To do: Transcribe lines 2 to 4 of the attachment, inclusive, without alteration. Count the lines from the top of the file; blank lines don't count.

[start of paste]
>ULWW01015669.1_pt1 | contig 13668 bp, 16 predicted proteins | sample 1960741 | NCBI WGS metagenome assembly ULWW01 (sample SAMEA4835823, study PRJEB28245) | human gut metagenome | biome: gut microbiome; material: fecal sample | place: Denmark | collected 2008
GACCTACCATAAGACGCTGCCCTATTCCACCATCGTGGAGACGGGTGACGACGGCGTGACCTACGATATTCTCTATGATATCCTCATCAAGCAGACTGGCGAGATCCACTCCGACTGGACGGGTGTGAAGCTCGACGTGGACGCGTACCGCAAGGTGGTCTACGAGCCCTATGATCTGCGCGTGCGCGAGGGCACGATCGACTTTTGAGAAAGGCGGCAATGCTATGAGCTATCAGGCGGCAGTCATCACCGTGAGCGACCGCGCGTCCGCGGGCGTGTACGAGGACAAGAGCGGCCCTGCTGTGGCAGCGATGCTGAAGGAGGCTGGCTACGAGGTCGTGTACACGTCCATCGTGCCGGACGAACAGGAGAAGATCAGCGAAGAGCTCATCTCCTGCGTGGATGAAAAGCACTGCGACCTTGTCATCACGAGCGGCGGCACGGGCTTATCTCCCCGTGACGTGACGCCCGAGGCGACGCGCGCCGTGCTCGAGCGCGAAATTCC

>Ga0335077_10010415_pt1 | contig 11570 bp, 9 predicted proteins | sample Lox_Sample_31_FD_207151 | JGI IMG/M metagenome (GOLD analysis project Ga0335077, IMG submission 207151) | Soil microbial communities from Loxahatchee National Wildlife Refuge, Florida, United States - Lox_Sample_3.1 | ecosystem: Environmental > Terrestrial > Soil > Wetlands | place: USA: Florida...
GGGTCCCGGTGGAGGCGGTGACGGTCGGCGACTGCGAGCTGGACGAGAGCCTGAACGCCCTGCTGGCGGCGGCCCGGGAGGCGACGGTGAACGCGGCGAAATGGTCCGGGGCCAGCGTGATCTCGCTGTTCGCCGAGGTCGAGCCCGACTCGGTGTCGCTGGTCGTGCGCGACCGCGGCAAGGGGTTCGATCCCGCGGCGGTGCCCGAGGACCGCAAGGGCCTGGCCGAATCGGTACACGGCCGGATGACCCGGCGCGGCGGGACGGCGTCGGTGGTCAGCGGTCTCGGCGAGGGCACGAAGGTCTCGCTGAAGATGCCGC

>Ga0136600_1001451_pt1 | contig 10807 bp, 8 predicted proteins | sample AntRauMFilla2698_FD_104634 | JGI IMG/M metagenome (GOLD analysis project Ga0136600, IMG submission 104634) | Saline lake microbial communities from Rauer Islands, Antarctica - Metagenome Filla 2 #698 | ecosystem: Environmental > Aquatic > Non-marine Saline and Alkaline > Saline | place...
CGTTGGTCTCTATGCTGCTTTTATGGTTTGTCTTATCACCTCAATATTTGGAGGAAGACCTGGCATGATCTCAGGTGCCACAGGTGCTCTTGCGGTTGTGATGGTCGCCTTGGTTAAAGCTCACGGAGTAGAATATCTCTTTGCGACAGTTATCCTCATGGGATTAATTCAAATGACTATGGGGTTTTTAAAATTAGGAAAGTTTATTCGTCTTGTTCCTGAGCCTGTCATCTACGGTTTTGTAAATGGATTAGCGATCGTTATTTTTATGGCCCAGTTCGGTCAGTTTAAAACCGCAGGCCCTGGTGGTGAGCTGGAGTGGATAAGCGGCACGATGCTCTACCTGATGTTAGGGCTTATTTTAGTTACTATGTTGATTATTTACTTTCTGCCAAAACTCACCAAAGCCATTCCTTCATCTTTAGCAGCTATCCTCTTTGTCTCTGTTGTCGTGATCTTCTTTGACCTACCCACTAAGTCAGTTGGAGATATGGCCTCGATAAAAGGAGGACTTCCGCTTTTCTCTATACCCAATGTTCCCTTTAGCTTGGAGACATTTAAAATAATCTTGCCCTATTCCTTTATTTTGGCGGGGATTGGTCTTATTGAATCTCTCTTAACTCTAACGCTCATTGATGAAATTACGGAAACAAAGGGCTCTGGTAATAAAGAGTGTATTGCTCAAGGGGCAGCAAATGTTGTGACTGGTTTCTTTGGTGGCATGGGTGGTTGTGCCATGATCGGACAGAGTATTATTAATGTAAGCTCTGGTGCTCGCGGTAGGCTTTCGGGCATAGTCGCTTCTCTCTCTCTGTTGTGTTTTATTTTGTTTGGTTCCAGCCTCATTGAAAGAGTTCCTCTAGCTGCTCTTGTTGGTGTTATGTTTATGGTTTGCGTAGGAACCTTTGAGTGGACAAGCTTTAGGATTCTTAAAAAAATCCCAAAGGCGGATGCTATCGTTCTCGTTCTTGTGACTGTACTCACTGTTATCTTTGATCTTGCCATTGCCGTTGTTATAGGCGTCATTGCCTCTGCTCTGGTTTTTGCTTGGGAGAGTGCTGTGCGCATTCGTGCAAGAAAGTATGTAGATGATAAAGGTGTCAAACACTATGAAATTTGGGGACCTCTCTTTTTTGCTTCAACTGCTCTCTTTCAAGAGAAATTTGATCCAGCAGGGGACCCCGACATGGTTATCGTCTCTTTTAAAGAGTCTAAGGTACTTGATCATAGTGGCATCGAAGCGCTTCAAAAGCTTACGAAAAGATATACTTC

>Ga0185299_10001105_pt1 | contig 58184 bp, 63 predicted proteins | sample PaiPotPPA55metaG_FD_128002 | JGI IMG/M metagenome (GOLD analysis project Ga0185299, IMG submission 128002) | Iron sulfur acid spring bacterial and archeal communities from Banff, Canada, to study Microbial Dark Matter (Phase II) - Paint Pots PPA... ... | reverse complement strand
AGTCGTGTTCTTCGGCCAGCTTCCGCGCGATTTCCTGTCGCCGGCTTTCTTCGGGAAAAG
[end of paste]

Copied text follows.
GACCTACCATAAGACGCTGCCCTATTCCACCATCGTGGAGACGGGTGACGACGGCGTGACCTACGATATTCTCTATGATATCCTCATCAAGCAGACTGGCGAGATCCACTCCGACTGGACGGGTGTGAAGCTCGACGTGGACGCGTACCGCAAGGTGGTCTACGAGCCCTATGATCTGCGCGTGCGCGAGGGCACGATCGACTTTTGAGAAAGGCGGCAATGCTATGAGCTATCAGGCGGCAGTCATCACCGTGAGCGACCGCGCGTCCGCGGGCGTGTACGAGGACAAGAGCGGCCCTGCTGTGGCAGCGATGCTGAAGGAGGCTGGCTACGAGGTCGTGTACACGTCCATCGTGCCGGACGAACAGGAGAAGATCAGCGAAGAGCTCATCTCCTGCGTGGATGAAAAGCACTGCGACCTTGTCATCACGAGCGGCGGCACGGGCTTATCTCCCCGTGACGTGACGCCCGAGGCGACGCGCGCCGTGCTCGAGCGCGAAATTCC

>Ga0335077_10010415_pt1 | contig 11570 bp, 9 predicted proteins | sample Lox_Sample_31_FD_207151 | JGI IMG/M metagenome (GOLD analysis project Ga0335077, IMG submission 207151) | Soil microbial communities from Loxahatchee National Wildlife Refuge, Florida, United States - Lox_Sample_3.1 | ecosystem: Environmental > Terrestrial > Soil > Wetlands | place: USA: Florida...
GGGTCCCGGTGGAGGCGGTGACGGTCGGCGACTGCGAGCTGGACGAGAGCCTGAACGCCCTGCTGGCGGCGGCCCGGGAGGCGACGGTGAACGCGGCGAAATGGTCCGGGGCCAGCGTGATCTCGCTGTTCGCCGAGGTCGAGCCCGACTCGGTGTCGCTGGTCGTGCGCGACCGCGGCAAGGGGTTCGATCCCGCGGCGGTGCCCGAGGACCGCAAGGGCCTGGCCGAATCGGTACACGGCCGGATGACCCGGCGCGGCGGGACGGCGTCGGTGGTCAGCGGTCTCGGCGAGGGCACGAAGGTCTCGCTGAAGATGCCGC